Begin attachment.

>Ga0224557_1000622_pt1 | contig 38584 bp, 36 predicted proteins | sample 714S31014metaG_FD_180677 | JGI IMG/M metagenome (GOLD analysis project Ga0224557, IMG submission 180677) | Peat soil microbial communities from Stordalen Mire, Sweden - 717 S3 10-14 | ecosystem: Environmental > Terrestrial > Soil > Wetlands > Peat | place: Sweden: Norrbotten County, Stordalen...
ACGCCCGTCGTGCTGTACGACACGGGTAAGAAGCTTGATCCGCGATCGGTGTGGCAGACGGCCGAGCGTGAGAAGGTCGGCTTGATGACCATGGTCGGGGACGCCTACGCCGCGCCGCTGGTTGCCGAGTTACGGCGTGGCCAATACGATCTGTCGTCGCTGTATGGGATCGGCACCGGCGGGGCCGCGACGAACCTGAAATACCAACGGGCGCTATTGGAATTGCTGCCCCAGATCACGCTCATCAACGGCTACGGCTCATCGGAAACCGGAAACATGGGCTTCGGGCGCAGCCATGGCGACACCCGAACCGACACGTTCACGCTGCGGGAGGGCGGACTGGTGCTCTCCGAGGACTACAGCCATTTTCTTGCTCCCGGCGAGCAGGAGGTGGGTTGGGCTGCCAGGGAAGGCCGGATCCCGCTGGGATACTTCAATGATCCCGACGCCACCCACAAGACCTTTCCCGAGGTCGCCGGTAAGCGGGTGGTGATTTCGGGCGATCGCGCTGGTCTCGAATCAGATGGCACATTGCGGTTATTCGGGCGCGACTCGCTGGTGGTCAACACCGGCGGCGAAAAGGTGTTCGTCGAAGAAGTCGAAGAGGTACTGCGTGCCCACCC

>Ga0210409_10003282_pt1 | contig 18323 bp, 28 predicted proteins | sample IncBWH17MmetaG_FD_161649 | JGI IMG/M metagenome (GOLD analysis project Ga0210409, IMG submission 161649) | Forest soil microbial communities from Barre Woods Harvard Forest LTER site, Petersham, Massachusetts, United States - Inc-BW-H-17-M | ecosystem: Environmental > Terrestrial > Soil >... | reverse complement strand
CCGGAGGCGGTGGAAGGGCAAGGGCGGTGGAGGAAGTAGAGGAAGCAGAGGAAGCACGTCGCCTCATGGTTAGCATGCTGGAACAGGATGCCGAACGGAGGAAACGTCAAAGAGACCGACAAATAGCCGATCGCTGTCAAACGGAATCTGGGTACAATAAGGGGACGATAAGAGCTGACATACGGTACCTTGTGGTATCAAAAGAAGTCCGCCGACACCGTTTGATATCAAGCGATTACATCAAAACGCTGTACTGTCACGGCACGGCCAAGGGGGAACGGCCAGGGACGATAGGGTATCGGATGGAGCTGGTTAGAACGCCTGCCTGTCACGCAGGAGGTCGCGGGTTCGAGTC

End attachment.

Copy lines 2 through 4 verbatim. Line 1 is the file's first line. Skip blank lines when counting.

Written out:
ACGCCCGTCGTGCTGTACGACACGGGTAAGAAGCTTGATCCGCGATCGGTGTGGCAGACGGCCGAGCGTGAGAAGGTCGGCTTGATGACCATGGTCGGGGACGCCTACGCCGCGCCGCTGGTTGCCGAGTTACGGCGTGGCCAATACGATCTGTCGTCGCTGTATGGGATCGGCACCGGCGGGGCCGCGACGAACCTGAAATACCAACGGGCGCTATTGGAATTGCTGCCCCAGATCACGCTCATCAACGGCTACGGCTCATCGGAAACCGGAAACATGGGCTTCGGGCGCAGCCATGGCGACACCCGAACCGACACGTTCACGCTGCGGGAGGGCGGACTGGTGCTCTCCGAGGACTACAGCCATTTTCTTGCTCCCGGCGAGCAGGAGGTGGGTTGGGCTGCCAGGGAAGGCCGGATCCCGCTGGGATACTTCAATGATCCCGACGCCACCCACAAGACCTTTCCCGAGGTCGCCGGTAAGCGGGTGGTGATTTCGGGCGATCGCGCTGGTCTCGAATCAGATGGCACATTGCGGTTATTCGGGCGCGACTCGCTGGTGGTCAACACCGGCGGCGAAAAGGTGTTCGTCGAAGAAGTCGAAGAGGTACTGCGTGCCCACCC

>Ga0210409_10003282_pt1 | contig 18323 bp, 28 predicted proteins | sample IncBWH17MmetaG_FD_161649 | JGI IMG/M metagenome (GOLD analysis project Ga0210409, IMG submission 161649) | Forest soil microbial communities from Barre Woods Harvard Forest LTER site, Petersham, Massachusetts, United States - Inc-BW-H-17-M | ecosystem: Environmental > Terrestrial > Soil >... | reverse complement strand
CCGGAGGCGGTGGAAGGGCAAGGGCGGTGGAGGAAGTAGAGGAAGCAGAGGAAGCACGTCGCCTCATGGTTAGCATGCTGGAACAGGATGCCGAACGGAGGAAACGTCAAAGAGACCGACAAATAGCCGATCGCTGTCAAACGGAATCTGGGTACAATAAGGGGACGATAAGAGCTGACATACGGTACCTTGTGGTATCAAAAGAAGTCCGCCGACACCGTTTGATATCAAGCGATTACATCAAAACGCTGTACTGTCACGGCACGGCCAAGGGGGAACGGCCAGGGACGATAGGGTATCGGATGGAGCTGGTTAGAACGCCTGCCTGTCACGCAGGAGGTCGCGGGTTCGAGTC